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  Issue No 64 Official Organ of LaborNet 28 July 2000  




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Phone Rage, Headaches and Stress

By Noel Hester

A comprehensive survey of the call centre industry conducted by the ASU has revealed an industry workplace culture dominated by excessive monitoring and stress.

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The survey results are a sobering reminder that beneath the glitzy fa�ade of this new, hyped, hi tech industry there are serious human problems that are being neglected by statistics-obsessed management.

Over half of respondents reported they were very stressed. A third took ten or more days off per year due to work related stress. 87% said stress was a workplace issue and 40% said they suffered from work related health problems such as headaches and eyestrain.

Stress came from a myriad of factors including oppressive call monitoring, equipment breakdown, and unsupportive managers. Phone rage was also a serious problem for workers who had to cop the flak for poor decisions made by company executives.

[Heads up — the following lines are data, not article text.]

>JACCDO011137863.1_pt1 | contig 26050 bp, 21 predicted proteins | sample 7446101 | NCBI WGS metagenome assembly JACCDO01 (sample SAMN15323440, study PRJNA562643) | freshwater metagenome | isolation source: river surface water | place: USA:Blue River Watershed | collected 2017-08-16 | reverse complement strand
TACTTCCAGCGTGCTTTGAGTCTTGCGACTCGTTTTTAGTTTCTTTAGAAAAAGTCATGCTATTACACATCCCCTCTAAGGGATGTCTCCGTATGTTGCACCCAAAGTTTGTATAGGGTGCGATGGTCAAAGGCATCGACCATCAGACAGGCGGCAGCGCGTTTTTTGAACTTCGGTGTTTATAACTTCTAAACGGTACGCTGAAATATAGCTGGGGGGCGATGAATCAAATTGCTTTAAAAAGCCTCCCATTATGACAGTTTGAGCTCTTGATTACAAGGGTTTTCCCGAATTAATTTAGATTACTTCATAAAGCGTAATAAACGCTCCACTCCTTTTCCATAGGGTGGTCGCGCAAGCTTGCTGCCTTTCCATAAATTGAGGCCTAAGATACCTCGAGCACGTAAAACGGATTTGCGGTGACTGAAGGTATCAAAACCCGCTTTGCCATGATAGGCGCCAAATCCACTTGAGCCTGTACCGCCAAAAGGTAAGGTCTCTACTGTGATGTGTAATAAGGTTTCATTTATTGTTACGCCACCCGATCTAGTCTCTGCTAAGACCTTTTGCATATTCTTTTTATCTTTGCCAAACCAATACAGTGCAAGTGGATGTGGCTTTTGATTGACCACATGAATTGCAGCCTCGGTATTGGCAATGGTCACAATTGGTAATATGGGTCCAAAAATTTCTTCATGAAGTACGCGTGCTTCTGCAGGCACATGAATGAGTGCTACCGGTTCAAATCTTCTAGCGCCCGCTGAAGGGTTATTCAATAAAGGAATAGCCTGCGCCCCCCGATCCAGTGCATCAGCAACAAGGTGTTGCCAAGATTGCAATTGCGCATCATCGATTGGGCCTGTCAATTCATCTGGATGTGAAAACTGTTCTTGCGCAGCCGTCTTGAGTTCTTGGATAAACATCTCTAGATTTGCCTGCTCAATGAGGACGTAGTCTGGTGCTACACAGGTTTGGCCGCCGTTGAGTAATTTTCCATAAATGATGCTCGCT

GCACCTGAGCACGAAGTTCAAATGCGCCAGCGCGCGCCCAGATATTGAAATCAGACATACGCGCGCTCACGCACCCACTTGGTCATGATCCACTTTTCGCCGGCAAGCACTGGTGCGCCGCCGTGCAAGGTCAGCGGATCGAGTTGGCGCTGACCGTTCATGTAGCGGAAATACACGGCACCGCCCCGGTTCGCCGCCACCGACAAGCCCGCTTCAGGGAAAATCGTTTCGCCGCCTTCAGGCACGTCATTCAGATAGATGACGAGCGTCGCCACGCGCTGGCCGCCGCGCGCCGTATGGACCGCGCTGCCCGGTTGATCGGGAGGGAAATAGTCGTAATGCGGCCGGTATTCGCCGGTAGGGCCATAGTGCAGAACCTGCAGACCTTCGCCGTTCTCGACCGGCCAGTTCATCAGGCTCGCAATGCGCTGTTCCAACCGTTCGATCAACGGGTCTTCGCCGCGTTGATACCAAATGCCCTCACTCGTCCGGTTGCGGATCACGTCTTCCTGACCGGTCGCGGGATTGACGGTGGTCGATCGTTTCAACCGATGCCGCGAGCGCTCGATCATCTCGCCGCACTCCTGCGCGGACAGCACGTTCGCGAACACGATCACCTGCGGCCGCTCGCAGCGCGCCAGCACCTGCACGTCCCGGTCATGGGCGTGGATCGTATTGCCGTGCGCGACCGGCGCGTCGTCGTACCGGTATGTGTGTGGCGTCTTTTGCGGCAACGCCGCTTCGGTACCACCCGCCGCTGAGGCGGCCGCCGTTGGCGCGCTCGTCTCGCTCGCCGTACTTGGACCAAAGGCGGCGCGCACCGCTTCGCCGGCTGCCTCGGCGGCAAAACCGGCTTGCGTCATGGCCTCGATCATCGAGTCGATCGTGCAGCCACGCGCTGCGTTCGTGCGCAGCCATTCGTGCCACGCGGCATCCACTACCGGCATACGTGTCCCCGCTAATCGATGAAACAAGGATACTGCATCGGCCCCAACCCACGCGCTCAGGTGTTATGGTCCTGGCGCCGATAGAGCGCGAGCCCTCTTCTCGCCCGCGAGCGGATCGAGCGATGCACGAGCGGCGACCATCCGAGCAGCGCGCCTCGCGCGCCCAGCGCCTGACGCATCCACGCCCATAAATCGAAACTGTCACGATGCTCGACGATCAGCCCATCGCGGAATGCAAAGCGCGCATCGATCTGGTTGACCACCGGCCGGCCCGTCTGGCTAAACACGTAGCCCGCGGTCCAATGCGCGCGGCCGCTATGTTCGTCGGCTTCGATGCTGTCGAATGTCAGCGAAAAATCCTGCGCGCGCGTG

Employees had their own ideas about how call centres could be improved: managers listening to workers ideas and suggestions, a decreasing emphasis on statistics, a better management attitude and more support and training.

The survey covered workers in 658 union and non-union call centres. It was analysed by Monash University's Key Centre for Industrial Relations.

The survey results were announced as call centre workers from around Australia gathered in Melbourne this week to launch a campaign for a new national award.

The campaign was launched by new ACTU President Sharan Burrows. Sharan's involvement underlines the importance the new ACTU leadership gives to building union organisation in the new hi tech areas of the economy.

Australia has more than 4000 call centres employing about 160,000 workers. Industry forecasts predict the sector will grow by 25% per year.

ASU National Call Centre Coordinator Colin Lynch says the ASU campaign for a new award covers all states and focusses on contract call centres.